I have no real need for the scheme but have thought about using it to boost the numbers :) Haven't had time yet but may take a few 29 minute jaunts around the CBD at lunchtimes just to see what it's like.
I'm not sure, i think the people best positioned to use it are those who live in the CBD. No need to buy a bike, maintain it, store it in your shoebok apartment etc. I think there's about 7-8000 CBD residents at the moment with more on the way (not sure if that include docklands though).
I'd probably use it if i had friends visiting from out of town. I think it would be cheaper than a days rental from a tourist operated system but is only really useful for tourists if they have easy access to a helmet (i.e. loaned from me).
I've floated the idea of getting a corporate subscription at the office but the people who are interested in riding to meetings also ride to work and so would be likely to use their own bike.
I think the pricing is OK, $2.50 for a day's use on a casual basis seems is good, unless you've already paid for your metcard that day, in which case why would you bother?
Other than the helmet issue i don't think there's any huge problems, we'll have to wait and see how that pans out.
I was out at a cafe in Fed Sqr on Tuesday night and noticed the rack of sharers near there. Wandered over and lifted the back of one by the saddle to assess its weight. I've lifted lighter exercise bikes. I can't see how they'll be workable without a helmet hire scheme and I can't see how that could be hygienic.
For me, if I'm not taking the bike, I don't want to carry my helmet on the offy that I'll hire a sharer. I don't like riding flat pedals either. Too much work if I'm not clipped in.
My moans aside, the racks weren't full and the gaps were random, so somebody must be using them.
I've seen a few people riding them - without helmets! - and although I hope it doesn't, i think the scheme is going to fail.
For one simple reason - helmet laws.
No, I don't want to start a longwinded debate about helmet laws. I don't really agree with them, but for better or worse, that's the law we have, and it's a case of live with it, get elected on a "no bike helmet" platform, or move to Paris.
To my way of thinking, share bikes are about deciding - NOW - to jump on a bike to ride to that cafe/shop/meeting that's a bit far to walk to. It's an alternate form of public transport. I've ridden a couple VeLib bikes in Paris and I can happily report that share bikes work wonderfully in cities that don't require a helmet.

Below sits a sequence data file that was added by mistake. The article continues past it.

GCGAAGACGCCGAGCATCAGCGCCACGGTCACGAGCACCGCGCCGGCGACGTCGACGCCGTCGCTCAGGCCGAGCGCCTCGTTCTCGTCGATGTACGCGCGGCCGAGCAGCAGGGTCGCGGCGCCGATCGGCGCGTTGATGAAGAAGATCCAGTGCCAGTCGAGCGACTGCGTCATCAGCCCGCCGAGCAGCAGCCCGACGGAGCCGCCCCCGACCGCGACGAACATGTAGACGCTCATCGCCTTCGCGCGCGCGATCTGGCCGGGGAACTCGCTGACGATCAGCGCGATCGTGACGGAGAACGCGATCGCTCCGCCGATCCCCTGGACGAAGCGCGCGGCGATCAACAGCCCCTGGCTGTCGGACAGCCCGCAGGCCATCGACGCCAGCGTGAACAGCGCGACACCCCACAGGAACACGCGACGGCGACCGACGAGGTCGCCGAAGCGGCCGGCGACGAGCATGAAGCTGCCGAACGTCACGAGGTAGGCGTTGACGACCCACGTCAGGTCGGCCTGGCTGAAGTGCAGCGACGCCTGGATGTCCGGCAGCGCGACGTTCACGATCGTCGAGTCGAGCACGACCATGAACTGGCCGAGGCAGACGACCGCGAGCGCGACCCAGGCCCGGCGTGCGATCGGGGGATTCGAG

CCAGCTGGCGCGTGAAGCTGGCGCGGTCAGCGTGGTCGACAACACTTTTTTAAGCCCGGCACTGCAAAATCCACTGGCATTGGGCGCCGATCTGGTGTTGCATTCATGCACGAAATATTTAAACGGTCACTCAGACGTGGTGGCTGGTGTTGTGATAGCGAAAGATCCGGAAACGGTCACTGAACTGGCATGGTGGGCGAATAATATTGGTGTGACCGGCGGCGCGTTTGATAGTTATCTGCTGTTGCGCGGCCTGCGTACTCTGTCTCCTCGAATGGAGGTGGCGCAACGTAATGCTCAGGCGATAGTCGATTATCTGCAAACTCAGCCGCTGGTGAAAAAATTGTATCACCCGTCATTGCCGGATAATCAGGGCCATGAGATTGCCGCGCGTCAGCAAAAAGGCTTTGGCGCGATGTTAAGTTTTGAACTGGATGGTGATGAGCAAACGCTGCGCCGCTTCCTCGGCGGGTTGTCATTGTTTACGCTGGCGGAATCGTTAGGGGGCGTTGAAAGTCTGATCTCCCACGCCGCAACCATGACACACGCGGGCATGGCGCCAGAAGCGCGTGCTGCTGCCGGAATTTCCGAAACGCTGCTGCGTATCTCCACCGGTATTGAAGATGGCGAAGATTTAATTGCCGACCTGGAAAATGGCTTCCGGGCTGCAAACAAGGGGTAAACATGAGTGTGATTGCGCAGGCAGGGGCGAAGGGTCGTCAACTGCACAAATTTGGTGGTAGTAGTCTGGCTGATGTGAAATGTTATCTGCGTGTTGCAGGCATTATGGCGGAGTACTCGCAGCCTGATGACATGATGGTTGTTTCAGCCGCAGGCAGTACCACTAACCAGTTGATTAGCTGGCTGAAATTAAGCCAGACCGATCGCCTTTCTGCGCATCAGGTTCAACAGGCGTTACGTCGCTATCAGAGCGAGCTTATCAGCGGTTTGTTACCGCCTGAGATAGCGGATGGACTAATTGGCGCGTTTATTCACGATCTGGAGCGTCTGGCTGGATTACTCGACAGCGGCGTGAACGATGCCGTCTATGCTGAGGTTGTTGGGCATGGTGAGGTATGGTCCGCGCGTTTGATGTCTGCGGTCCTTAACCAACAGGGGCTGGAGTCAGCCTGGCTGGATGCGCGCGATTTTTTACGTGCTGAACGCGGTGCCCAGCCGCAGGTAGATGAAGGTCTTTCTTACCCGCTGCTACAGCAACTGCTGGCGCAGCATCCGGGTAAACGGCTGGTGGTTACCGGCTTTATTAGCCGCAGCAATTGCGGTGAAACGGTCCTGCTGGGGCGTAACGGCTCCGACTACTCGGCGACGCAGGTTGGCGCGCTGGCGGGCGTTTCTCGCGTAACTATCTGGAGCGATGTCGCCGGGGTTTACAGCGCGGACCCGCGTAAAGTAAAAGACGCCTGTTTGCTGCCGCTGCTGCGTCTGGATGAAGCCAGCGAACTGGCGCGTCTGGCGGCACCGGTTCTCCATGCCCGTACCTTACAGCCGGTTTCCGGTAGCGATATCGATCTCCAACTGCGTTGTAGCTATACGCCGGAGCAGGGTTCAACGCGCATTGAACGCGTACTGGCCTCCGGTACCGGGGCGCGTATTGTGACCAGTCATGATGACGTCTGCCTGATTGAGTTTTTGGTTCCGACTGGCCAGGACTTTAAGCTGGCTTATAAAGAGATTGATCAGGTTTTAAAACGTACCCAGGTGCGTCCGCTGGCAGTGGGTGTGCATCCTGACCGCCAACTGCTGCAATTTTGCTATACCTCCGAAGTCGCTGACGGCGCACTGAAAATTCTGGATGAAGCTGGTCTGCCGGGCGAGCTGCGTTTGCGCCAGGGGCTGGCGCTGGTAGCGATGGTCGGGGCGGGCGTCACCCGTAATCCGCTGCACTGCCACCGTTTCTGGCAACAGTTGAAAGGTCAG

I'm not going to keep a 'spare' helmet in my office just in case I want to use the system, and what if I did, and then decided to ride back from the meeting I'd just walked to? What happens then?
I have a horrible feeling that a couple of years from now the program will be scrapped - the City of Melbourne will say "we built it, but they didn't come"
Its not just the helmet laws, its the Australian attitude that cycling is a dangerous, specialised, high-risk activity needing special gear - unlike Europe where it is viewed around town as just another way of getting from A to B. Just look at some of the articles about them "They look alright, but I wouldn't ride one its too dangerous", or even "in addition to bringing your helmet bring your lights too" It's a wonder that the black clad melbourne majority can work up the courage to walk around outside in the gloomier months of the year... oh, I forgot, walking around at night in black clothes through poorly lit streets is normal, cycling is a highly dangerous, specialised, high-risk activity...
I think tourists will use them, and if they're fined they'll probably just leave the country owing the fines. Sadly I think they'll fail through a combination of being vandalised, stolen, dumped and ignored into uselessness.
The compulsory helmet is of course its biggest weakness, but it's also too expensive for tourists and it's starting with way too few parking stations - they're concentrated along the public transport rich Swanston St spine. And there are only 100 bikes so you can't be confident there will be a bike available for your return journey. It's like it was set up to fail.
But it's a misconceived idea anyway. What's the sense in taxpayers funding a new transport mode that competes against off-peak public transport?. This is really just about political spin IMHO.
It's an interesting point about the public transport competition link. Do you think there might be some sort of agenda at work? Something like, "we've given you share bikes, now we're banning bikes from trains."
I can't see many people at all using the bike share scheme. So many barriers to people using it. the helmet issue will stop almost everyone using it. I ride a bike almost everywhere i go, but the idea of having to carry my helmet will stop me using it entirely. If I was going to take a helmet, why wouldn't I i just ride my own bike. And why would anyone bother when there are trams, buses and trains all over the place. I thought they might perhaps have tried hiring helmets with the bikes (with a disposable liner) or perhaps modified the helmet law (not needed if your speed is less than 15kph?)
The most annoying thing is that the government will now claim that they have spent over $5m on cycling. But without helping anyone really.
And while I can understand using competitive tendering to find someone to run the system, I don't believe RACV will the commitment to try and keep the system running. They will do it while it makes them a profit,then drop it.
And lastly, I figure that the $5m would have bought about 5,000 fold up bikes which could have been distributed (perhaps to anyone who bought an annual public transport ticket or fleets provided to backpackersldoges, motels, businesses) with much better benefit for the community.